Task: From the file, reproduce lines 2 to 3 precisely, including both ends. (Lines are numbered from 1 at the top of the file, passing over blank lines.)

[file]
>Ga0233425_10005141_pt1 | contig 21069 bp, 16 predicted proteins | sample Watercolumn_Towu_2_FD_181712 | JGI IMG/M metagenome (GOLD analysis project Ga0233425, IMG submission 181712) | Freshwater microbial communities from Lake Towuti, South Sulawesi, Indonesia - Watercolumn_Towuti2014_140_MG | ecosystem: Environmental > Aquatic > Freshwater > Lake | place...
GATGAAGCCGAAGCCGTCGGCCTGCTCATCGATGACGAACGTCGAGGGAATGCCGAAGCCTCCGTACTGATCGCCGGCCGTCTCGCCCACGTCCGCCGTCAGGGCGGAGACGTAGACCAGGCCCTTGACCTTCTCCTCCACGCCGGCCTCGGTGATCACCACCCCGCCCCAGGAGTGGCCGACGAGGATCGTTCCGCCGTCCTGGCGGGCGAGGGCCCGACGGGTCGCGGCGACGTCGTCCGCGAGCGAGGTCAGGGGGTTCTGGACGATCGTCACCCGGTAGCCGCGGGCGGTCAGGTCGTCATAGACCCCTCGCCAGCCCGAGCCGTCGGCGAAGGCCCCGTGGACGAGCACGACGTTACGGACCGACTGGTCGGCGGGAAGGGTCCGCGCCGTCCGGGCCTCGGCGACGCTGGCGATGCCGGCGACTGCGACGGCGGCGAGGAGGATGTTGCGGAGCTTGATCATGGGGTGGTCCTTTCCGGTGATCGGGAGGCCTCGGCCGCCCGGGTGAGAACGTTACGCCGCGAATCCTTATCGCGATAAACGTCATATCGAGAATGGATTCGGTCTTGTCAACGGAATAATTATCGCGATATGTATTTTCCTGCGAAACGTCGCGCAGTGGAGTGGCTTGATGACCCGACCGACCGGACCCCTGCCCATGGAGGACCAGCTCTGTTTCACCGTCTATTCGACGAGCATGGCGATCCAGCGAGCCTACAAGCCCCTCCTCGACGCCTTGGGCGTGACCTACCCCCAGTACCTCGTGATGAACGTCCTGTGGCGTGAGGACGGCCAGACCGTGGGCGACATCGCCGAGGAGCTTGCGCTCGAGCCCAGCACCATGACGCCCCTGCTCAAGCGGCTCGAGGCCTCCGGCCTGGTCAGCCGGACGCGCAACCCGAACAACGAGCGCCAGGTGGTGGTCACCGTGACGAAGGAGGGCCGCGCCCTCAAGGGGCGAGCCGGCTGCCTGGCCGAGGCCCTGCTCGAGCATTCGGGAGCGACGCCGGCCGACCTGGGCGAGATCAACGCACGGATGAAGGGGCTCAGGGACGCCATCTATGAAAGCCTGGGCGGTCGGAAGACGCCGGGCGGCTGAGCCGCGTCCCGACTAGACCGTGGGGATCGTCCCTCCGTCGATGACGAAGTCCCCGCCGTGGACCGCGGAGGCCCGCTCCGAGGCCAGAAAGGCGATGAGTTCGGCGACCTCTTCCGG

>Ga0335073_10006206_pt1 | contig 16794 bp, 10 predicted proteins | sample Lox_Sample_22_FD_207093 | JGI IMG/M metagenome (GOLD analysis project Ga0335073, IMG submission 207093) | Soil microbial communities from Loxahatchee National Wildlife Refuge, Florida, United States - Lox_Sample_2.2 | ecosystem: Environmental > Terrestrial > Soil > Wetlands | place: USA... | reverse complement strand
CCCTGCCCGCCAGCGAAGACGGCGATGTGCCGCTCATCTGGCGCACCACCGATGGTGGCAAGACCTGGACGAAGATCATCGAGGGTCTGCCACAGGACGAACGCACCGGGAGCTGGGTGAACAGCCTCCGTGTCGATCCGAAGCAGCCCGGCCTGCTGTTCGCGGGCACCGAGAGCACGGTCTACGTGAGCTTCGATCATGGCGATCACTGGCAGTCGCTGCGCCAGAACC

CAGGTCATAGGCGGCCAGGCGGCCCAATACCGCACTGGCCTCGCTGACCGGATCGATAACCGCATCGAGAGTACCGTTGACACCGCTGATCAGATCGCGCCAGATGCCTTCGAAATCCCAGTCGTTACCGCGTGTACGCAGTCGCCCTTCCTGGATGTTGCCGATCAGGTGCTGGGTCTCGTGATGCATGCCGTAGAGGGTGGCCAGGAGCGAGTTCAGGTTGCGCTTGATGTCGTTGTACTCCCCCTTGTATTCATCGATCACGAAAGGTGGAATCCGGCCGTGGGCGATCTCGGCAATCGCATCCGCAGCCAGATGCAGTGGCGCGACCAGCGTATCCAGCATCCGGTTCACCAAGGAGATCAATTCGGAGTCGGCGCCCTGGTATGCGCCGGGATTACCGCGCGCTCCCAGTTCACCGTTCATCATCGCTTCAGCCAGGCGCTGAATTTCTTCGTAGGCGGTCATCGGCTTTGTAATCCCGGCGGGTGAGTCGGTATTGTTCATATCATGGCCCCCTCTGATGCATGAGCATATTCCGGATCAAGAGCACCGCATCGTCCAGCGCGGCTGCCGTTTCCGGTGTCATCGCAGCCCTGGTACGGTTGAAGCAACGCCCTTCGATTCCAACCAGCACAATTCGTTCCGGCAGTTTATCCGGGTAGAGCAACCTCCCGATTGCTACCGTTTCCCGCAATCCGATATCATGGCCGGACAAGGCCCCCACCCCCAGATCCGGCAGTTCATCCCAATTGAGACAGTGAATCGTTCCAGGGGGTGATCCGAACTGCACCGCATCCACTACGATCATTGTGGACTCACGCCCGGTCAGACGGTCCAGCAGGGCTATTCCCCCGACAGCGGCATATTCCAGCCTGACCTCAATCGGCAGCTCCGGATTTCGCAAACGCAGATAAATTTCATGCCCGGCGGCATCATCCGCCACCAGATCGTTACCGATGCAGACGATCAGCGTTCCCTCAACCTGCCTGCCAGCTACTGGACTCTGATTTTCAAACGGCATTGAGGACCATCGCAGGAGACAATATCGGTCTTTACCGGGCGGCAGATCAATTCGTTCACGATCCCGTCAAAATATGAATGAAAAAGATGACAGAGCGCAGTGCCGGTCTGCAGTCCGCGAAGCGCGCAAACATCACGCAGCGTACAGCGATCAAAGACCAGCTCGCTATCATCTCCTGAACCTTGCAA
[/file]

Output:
GATGAAGCCGAAGCCGTCGGCCTGCTCATCGATGACGAACGTCGAGGGAATGCCGAAGCCTCCGTACTGATCGCCGGCCGTCTCGCCCACGTCCGCCGTCAGGGCGGAGACGTAGACCAGGCCCTTGACCTTCTCCTCCACGCCGGCCTCGGTGATCACCACCCCGCCCCAGGAGTGGCCGACGAGGATCGTTCCGCCGTCCTGGCGGGCGAGGGCCCGACGGGTCGCGGCGACGTCGTCCGCGAGCGAGGTCAGGGGGTTCTGGACGATCGTCACCCGGTAGCCGCGGGCGGTCAGGTCGTCATAGACCCCTCGCCAGCCCGAGCCGTCGGCGAAGGCCCCGTGGACGAGCACGACGTTACGGACCGACTGGTCGGCGGGAAGGGTCCGCGCCGTCCGGGCCTCGGCGACGCTGGCGATGCCGGCGACTGCGACGGCGGCGAGGAGGATGTTGCGGAGCTTGATCATGGGGTGGTCCTTTCCGGTGATCGGGAGGCCTCGGCCGCCCGGGTGAGAACGTTACGCCGCGAATCCTTATCGCGATAAACGTCATATCGAGAATGGATTCGGTCTTGTCAACGGAATAATTATCGCGATATGTATTTTCCTGCGAAACGTCGCGCAGTGGAGTGGCTTGATGACCCGACCGACCGGACCCCTGCCCATGGAGGACCAGCTCTGTTTCACCGTCTATTCGACGAGCATGGCGATCCAGCGAGCCTACAAGCCCCTCCTCGACGCCTTGGGCGTGACCTACCCCCAGTACCTCGTGATGAACGTCCTGTGGCGTGAGGACGGCCAGACCGTGGGCGACATCGCCGAGGAGCTTGCGCTCGAGCCCAGCACCATGACGCCCCTGCTCAAGCGGCTCGAGGCCTCCGGCCTGGTCAGCCGGACGCGCAACCCGAACAACGAGCGCCAGGTGGTGGTCACCGTGACGAAGGAGGGCCGCGCCCTCAAGGGGCGAGCCGGCTGCCTGGCCGAGGCCCTGCTCGAGCATTCGGGAGCGACGCCGGCCGACCTGGGCGAGATCAACGCACGGATGAAGGGGCTCAGGGACGCCATCTATGAAAGCCTGGGCGGTCGGAAGACGCCGGGCGGCTGAGCCGCGTCCCGACTAGACCGTGGGGATCGTCCCTCCGTCGATGACGAAGTCCCCGCCGTGGACCGCGGAGGCCCGCTCCGAGGCCAGAAAGGCGATGAGTTCGGCGACCTCTTCCGG

>Ga0335073_10006206_pt1 | contig 16794 bp, 10 predicted proteins | sample Lox_Sample_22_FD_207093 | JGI IMG/M metagenome (GOLD analysis project Ga0335073, IMG submission 207093) | Soil microbial communities from Loxahatchee National Wildlife Refuge, Florida, United States - Lox_Sample_2.2 | ecosystem: Environmental > Terrestrial > Soil > Wetlands | place: USA... | reverse complement strand